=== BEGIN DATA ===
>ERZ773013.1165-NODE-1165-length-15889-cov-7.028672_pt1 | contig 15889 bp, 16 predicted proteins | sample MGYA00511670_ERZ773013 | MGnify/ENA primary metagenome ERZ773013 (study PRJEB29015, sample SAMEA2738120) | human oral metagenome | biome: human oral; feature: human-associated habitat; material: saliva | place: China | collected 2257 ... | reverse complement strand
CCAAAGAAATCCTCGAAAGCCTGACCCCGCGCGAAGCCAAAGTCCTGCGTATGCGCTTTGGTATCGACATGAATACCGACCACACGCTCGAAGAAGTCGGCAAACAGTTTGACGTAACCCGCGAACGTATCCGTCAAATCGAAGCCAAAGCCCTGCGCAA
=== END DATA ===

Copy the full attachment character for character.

>ERZ773013.1165-NODE-1165-length-15889-cov-7.028672_pt1 | contig 15889 bp, 16 predicted proteins | sample MGYA00511670_ERZ773013 | MGnify/ENA primary metagenome ERZ773013 (study PRJEB29015, sample SAMEA2738120) | human oral metagenome | biome: human oral; feature: human-associated habitat; material: saliva | place: China | collected 2257 ... | reverse complement strand
CCAAAGAAATCCTCGAAAGCCTGACCCCGCGCGAAGCCAAAGTCCTGCGTATGCGCTTTGGTATCGACATGAATACCGACCACACGCTCGAAGAAGTCGGCAAACAGTTTGACGTAACCCGCGAACGTATCCGTCAAATCGAAGCCAAAGCCCTGCGCAA